Before she was elected a House representative, Rena Moran moved to the Twin Cities with her kids in search of a better life, and lived in a Minneapolis shelter for several months. Now she represents several St. Paul neighborhoods, with a focus on health care coverage and removing barriers to programs that provide for safety and security.
Several of the bills she has introduced relate to personal dignity and health disparities: prohibiting workplace discrimination based on hairstyle, making it illegal to smoke in a car with children, allowing women who are pregnant to keep their job without a minimum of 12 months of employment, and requiring trauma-informed education for policy-makers engaged in everything from healthcare to the justice system. She says there are too few people in power who recognize how trauma informs individual behavior.
Another bill she supports is HF1050, which would put foster care licensing standards in line with adoption standards, making it easier for children in foster care to be placed with family members rather than strangers.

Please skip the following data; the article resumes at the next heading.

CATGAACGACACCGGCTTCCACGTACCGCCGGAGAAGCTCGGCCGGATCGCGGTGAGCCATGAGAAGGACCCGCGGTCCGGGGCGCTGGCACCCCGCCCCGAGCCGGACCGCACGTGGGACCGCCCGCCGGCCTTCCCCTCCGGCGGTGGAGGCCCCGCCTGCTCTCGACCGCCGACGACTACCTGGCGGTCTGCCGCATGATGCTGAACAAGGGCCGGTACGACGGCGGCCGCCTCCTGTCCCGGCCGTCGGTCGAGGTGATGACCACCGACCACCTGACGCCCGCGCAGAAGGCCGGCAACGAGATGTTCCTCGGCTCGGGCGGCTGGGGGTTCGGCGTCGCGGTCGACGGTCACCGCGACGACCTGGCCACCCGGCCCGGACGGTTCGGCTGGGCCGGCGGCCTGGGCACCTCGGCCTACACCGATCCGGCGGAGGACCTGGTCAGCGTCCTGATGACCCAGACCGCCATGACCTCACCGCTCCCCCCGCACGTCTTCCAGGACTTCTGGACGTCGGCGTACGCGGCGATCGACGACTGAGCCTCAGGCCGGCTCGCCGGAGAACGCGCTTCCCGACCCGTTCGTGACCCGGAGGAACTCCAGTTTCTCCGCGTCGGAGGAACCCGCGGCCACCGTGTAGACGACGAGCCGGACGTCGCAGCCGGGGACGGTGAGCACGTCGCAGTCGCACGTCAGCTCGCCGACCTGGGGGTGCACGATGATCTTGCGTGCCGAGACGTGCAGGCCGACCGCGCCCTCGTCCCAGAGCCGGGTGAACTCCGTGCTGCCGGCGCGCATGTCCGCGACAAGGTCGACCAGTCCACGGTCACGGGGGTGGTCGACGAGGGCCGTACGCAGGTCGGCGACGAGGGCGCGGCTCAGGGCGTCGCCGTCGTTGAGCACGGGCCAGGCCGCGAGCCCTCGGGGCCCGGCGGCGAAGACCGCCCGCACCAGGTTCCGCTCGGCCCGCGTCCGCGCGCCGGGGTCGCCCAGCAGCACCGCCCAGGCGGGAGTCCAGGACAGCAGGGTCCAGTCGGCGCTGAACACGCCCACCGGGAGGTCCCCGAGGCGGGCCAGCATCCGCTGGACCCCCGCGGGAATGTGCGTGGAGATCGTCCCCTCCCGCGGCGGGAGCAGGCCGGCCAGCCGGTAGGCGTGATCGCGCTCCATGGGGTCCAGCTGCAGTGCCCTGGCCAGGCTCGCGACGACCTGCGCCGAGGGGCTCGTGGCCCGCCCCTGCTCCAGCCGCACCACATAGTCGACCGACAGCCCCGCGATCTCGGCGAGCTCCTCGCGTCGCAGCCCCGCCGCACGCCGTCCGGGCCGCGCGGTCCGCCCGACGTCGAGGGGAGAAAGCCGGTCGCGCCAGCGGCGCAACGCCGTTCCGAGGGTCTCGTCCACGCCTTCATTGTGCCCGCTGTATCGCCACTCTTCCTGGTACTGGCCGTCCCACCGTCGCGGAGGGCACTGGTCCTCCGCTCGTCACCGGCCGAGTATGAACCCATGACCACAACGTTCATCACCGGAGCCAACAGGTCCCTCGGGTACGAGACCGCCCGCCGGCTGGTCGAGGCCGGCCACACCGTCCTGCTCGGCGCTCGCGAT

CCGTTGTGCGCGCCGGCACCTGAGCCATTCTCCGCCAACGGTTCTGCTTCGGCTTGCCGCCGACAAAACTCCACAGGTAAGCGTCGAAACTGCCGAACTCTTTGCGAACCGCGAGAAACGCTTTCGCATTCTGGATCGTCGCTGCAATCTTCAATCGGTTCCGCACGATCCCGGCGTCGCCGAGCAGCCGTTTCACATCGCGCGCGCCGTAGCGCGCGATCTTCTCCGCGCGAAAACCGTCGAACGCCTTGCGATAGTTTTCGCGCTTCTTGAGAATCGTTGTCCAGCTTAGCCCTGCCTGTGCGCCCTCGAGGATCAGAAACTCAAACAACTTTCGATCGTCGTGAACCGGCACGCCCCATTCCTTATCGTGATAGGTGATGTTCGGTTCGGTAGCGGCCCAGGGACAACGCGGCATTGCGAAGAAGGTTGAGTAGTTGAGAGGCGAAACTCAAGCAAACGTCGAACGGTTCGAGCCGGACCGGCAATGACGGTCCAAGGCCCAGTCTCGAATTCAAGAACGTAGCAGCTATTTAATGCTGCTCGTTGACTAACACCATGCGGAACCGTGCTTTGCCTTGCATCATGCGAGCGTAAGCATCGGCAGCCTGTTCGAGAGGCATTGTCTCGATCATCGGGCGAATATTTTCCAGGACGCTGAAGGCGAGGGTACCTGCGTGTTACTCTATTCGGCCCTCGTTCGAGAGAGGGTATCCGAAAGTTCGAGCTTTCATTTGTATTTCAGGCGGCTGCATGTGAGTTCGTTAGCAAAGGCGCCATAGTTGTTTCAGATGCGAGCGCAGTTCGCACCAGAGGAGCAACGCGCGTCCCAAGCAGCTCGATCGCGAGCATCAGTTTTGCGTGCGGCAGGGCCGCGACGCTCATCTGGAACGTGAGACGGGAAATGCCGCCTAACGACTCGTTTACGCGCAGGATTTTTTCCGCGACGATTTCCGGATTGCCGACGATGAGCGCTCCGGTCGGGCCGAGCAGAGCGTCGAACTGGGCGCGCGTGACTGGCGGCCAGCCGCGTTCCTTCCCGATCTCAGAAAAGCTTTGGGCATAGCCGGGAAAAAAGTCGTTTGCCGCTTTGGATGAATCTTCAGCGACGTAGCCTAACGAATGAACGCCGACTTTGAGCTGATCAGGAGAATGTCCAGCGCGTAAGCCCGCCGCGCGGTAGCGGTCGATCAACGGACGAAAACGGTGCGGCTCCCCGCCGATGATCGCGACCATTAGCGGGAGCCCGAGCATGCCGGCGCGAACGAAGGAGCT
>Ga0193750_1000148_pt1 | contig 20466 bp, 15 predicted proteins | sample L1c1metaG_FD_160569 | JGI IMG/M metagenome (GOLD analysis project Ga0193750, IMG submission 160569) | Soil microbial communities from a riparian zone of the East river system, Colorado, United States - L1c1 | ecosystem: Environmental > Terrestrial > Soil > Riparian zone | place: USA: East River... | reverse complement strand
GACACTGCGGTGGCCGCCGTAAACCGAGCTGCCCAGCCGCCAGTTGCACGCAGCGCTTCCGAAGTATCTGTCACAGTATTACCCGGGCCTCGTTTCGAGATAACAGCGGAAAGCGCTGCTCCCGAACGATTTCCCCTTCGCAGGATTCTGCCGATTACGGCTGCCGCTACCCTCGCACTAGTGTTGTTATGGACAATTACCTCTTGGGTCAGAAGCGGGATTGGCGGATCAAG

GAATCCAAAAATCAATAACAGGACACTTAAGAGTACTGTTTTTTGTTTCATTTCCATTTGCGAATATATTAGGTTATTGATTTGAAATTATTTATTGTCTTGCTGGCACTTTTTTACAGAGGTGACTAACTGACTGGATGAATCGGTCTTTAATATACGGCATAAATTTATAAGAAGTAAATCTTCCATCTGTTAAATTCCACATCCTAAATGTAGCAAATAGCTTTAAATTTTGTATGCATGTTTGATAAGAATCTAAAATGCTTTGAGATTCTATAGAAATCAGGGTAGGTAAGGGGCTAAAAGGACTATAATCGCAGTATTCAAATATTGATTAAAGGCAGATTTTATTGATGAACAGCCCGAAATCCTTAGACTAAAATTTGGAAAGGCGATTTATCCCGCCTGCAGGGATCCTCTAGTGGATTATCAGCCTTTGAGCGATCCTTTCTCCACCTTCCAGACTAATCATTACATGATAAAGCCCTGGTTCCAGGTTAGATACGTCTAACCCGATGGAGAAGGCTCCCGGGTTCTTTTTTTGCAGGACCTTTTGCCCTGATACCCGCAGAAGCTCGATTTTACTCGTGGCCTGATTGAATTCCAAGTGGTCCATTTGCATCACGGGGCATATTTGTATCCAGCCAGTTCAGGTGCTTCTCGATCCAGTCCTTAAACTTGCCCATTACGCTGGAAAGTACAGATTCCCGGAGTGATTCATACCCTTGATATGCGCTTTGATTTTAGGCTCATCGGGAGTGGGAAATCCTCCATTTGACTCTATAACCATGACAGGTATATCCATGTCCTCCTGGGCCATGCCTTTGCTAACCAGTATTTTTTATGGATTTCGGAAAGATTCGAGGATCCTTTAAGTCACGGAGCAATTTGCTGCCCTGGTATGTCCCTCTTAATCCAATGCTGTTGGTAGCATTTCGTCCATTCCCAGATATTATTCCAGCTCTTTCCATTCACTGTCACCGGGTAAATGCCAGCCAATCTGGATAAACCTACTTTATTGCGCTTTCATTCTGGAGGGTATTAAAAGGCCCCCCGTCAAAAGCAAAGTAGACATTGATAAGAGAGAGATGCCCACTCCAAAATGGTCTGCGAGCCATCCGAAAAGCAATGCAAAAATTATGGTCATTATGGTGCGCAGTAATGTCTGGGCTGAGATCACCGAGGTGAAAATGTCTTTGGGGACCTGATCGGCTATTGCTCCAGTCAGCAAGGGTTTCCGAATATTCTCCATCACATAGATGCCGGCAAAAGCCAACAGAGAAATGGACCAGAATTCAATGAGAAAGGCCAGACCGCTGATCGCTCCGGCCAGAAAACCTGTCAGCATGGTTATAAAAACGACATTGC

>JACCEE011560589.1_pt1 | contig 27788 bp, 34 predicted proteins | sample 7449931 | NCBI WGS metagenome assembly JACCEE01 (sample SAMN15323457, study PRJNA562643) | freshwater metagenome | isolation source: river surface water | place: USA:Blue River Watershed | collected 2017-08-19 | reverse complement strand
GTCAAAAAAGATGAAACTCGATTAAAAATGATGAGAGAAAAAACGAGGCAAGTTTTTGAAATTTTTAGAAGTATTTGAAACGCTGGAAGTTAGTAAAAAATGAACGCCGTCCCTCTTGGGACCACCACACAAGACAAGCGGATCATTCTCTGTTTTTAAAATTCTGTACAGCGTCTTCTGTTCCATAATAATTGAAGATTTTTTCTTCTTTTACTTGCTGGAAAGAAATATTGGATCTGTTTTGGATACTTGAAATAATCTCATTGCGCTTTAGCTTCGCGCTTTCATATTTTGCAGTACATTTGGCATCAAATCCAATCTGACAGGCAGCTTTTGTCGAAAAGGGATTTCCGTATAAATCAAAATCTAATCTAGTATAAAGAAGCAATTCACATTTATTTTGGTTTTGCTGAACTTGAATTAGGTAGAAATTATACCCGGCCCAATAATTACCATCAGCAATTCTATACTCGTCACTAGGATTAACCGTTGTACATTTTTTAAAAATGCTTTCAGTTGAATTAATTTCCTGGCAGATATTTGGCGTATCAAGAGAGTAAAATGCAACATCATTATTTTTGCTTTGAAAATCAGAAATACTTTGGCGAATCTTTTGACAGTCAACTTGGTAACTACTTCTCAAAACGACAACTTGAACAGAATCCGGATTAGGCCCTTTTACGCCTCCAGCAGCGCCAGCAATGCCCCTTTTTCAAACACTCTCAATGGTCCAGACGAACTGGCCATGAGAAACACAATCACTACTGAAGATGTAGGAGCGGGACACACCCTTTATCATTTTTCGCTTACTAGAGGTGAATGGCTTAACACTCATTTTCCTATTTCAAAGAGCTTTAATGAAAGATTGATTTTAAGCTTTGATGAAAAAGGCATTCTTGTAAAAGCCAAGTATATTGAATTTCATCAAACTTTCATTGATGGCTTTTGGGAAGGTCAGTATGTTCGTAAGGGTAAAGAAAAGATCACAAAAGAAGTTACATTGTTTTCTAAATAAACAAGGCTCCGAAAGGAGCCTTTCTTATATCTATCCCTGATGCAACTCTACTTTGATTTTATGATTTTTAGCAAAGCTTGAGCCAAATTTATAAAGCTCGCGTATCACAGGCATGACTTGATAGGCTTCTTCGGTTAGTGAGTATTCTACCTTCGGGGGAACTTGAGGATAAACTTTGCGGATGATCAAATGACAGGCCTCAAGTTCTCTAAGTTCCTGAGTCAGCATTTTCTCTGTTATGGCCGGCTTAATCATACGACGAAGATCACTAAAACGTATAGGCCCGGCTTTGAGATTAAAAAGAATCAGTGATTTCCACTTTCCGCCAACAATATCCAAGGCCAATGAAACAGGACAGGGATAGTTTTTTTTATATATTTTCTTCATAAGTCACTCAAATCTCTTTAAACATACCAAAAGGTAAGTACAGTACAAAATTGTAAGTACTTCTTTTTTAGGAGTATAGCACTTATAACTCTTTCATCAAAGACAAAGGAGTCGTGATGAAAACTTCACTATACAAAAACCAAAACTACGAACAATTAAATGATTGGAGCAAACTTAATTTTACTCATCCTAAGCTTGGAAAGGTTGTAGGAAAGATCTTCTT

Moran says she “truly believes in the power of people — being connected to neighbors, having conversation block-by-block, town-by-town, barn-by-barn.” Being civically engaged, she says, is one of the values of Minnesota.
She also believes in the power of funding One Minnesota, initiatives designed by the People of Color and Indigenous Caucus, which consists of the 21 people of color in the 201-member legislature. The policies, Moran says, support the idea that people are “looking out for each other — that it is not about believing that if ‘you’ get something it is taking away from ‘me.’”
Moran says there is no greater need “than the moment we are in right now for people to be aware of their vote to create the future that we want for our kids, our grandkids, our great-grandkids. It is no longer what happened in the movement of the 1960s. Now is the time for every last one of us to play a role in creating a better society.”
Priorities of the People of Color & Indigenous Caucus in the Minnesota Legislature